A gut reaction

November 19, 2014 by Anne Craig, Queen's University
Virginia Walker (l) and Pranab Das have shown nanosilver could be causing issues with your gut.

Queen's University biologist Virginia Walker and Queen's SARC Awarded Postdoctoral Fellow Pranab Das have shown nanosilver, which is often added to water purification units, can upset your gut. The discovery is important as people are being exposed to nanoparticles every day.

Nanosilver is also used in biomedical applications, toys, sunscreen, cosmetics, clothing and other items.

"We were surprised to see significant upset of the human gut community at the lowest concentration of nanosilver in this study," says Dr. Das. "To our knowledge, this is the first time anyone has looked at this. It is important as we are more and more exposed to in our everyday lives through different routes such as inhalation, direct contact or ingestion."

To conduct the research, Drs. Walker and Das utilized another Queen's discovery, rePOOPulate, created by Elaine Petrof (Medicine). rePOOPulate is a synthetic stool substitute, which Dr. Petrof designed to treat C. difficile infections. In this instance, rather than being used as therapy, the synthetic stool was used to examine the impact of nanoparticles on the human gut.

The research showed that the addition of nanosilver reduced metabolic activity in the synthetic stool sample, perturbed fatty acids and significantly changed the population of bacteria. This information can help lead to an understanding of how nanoparticles could impact our " ecosystem."

"There is no doubt that the nanosilver shifted the bacterial community, but the impact of ingestion on our long-term health is currently unknown," Dr. Walker says. "This is another area of research we need to explore."

The findings by Drs. Das and Walker, Julie AK McDonald (Kingston General Hospital), Dr. Petrof (KGH) and Emma Allen-Vercoe (University of Guelph) were published in the Journal of Nanomedicine and Nanotechnology.

Explore further: Synthetic stool a prospective treatment for C. difficile

More information: omicsonline.org/open-access/na … 157-7439.1000235.pdf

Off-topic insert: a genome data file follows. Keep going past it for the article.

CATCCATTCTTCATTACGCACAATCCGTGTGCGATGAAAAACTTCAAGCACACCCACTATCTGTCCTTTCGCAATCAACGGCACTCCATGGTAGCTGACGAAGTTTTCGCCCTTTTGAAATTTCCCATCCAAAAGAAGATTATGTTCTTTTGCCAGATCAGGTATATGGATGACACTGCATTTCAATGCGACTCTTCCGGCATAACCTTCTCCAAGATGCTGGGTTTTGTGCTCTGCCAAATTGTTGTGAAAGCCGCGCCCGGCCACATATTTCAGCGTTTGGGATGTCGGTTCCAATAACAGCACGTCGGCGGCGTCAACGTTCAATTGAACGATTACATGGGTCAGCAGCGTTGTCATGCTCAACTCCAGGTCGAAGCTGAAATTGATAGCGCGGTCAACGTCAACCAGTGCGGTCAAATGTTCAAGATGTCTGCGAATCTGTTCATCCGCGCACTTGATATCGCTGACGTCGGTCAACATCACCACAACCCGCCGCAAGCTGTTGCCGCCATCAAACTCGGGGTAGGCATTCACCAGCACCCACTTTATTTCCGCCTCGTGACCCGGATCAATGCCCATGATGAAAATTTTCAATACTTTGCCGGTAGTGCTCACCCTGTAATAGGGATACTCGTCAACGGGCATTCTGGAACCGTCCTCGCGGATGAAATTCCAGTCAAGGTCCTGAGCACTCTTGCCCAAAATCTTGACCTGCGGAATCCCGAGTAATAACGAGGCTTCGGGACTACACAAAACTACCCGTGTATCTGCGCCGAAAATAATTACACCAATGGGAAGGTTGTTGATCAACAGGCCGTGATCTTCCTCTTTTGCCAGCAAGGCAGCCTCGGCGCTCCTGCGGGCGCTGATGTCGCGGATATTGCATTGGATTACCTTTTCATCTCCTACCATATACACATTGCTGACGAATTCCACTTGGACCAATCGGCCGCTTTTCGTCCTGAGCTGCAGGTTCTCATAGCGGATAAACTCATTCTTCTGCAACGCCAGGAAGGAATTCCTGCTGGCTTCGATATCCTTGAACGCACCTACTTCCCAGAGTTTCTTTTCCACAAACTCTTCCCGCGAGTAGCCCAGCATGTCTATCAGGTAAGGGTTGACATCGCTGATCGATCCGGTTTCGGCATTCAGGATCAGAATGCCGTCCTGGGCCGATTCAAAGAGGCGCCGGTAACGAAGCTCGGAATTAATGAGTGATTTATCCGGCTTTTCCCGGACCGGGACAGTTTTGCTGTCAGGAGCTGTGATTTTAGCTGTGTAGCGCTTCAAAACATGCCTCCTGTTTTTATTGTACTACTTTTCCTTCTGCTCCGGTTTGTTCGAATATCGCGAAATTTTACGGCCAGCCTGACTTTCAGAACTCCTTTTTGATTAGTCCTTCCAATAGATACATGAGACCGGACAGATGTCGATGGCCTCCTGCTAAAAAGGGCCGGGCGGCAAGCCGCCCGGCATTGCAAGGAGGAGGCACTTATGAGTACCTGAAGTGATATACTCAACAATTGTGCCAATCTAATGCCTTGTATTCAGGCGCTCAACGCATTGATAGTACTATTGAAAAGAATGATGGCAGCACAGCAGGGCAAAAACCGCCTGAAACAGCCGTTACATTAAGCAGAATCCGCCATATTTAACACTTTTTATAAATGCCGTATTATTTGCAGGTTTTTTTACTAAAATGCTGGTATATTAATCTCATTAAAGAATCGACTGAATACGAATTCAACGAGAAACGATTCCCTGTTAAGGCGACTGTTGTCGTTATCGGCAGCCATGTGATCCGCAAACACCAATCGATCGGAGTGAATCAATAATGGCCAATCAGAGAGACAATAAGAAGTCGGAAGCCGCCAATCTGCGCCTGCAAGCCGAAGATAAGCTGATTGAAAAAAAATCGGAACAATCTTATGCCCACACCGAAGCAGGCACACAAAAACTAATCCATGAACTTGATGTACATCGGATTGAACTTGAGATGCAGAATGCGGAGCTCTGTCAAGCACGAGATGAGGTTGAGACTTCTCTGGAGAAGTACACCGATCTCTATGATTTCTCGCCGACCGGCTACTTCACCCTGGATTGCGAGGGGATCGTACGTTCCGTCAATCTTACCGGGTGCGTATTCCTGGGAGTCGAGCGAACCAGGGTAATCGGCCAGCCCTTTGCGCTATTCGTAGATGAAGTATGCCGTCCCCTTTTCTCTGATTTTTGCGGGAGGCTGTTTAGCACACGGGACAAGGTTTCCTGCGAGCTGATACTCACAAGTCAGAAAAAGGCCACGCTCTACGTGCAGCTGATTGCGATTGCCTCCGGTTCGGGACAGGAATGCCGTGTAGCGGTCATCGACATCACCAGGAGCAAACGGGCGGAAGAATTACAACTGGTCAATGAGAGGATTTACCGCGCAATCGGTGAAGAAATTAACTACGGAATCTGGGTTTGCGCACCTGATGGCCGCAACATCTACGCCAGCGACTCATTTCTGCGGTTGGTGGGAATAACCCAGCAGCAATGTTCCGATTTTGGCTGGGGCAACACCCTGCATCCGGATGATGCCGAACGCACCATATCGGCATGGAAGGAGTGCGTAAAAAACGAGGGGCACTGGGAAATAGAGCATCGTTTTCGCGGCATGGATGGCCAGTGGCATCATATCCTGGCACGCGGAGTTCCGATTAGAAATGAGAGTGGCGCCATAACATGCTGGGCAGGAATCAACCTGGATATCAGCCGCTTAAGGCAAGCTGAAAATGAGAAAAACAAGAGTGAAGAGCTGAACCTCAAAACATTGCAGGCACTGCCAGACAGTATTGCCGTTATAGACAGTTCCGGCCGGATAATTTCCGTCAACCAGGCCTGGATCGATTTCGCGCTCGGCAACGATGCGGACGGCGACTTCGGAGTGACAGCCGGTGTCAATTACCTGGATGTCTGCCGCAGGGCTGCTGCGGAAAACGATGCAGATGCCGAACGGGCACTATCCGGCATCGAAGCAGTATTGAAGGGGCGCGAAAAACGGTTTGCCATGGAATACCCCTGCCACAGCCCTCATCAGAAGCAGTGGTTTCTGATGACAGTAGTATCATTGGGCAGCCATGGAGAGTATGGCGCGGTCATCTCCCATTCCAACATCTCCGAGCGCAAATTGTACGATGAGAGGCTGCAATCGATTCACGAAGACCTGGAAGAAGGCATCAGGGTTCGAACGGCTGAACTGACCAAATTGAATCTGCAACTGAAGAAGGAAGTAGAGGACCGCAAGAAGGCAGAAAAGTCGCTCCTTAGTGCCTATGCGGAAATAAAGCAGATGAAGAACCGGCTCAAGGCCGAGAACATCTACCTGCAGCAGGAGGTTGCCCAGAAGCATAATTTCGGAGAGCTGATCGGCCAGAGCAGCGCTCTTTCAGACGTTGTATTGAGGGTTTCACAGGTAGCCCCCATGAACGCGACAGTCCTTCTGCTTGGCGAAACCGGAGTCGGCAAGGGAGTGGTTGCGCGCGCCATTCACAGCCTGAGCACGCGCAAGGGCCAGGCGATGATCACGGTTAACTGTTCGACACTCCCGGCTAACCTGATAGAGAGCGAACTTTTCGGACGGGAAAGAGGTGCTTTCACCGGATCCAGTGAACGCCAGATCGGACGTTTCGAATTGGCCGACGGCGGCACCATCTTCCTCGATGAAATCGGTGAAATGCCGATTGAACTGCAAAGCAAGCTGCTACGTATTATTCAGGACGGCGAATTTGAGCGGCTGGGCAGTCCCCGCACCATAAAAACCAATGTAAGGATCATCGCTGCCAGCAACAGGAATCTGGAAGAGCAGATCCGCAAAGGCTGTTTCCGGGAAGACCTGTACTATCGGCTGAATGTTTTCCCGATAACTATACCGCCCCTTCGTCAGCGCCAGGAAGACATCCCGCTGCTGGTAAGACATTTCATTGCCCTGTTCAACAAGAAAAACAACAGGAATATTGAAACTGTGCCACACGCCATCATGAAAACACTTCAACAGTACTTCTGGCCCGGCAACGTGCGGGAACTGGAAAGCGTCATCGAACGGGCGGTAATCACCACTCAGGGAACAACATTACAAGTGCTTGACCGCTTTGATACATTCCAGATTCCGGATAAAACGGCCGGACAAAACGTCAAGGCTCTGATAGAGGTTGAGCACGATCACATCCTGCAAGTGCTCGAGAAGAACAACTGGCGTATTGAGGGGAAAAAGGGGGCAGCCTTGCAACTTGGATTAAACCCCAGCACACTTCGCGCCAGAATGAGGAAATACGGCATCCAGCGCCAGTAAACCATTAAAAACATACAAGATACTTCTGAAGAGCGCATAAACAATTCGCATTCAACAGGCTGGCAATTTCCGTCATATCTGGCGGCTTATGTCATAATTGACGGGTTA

Related Stories

Synthetic stool a prospective treatment for C. difficile

April 30, 2012

A synthetic mixture of intestinal bacteria could one day replace stool transplants as a treatment for Clostridium difficile (C. difficile). C. difficile is a toxin-producing bacteria that can overpopulate the colon when antibiotics ...

Building materials may impact Arctic tundra

June 18, 2014

Virginia Walker (Biology) and her research team have revealed how common additives in building materials (nanoparticles) could possibly disrupt populations of microorganisms found in Arctic soils.

Investigating the environmental impact of nanosilver

April 22, 2013

When it comes to materials used in the fight against bacteria, silver may not be the first substance which comes to mind. However, the precious metal has been used in the medical industry as a biocide - a substance which ...

Bacteria adapt and evade nanosilver's sting

May 8, 2013

(Phys.org) —Researchers from UNSW have cautioned that more work is needed to understand how micro-organisms respond to the disinfecting properties of silver nano-particles, increasingly used in consumer goods, and for medical ...

Recommended for you

Novel sensors could enable smarter textiles

August 16, 2018

A team of engineers at the University of Delaware is developing next-generation smart textiles by creating flexible carbon nanotube composite coatings on a wide range of fibers, including cotton, nylon and wool. Their discovery ...

Twisted electronics open the door to tunable 2-D materials

August 16, 2018

Two-dimensional (2-D) materials such as graphene have unique electronic, magnetic, optical, and mechanical properties that promise to drive innovation in areas from electronics to energy to materials to medicine. Columbia ...

Flexible color displays with microfluidics

August 16, 2018

A new study published on Microsystems and Nanoengineering by Kazuhiro Kobayashi and Hiroaki Onoe details the development of a flexible and reflective multicolor display system that does not require continued energy supply ...

Scientists discover why silver clusters emit light

August 16, 2018

Clusters of silver atoms captured in zeolites, a porous material with small channels and voids, have remarkable light-emitting properties. They can be used for more efficient lighting applications as a substitute for LED ...

0 comments

Please sign in to add a comment. Registration is free, and takes less than a minute. Read more

Click here to reset your password.
Sign in to get notified via email when new comments are made.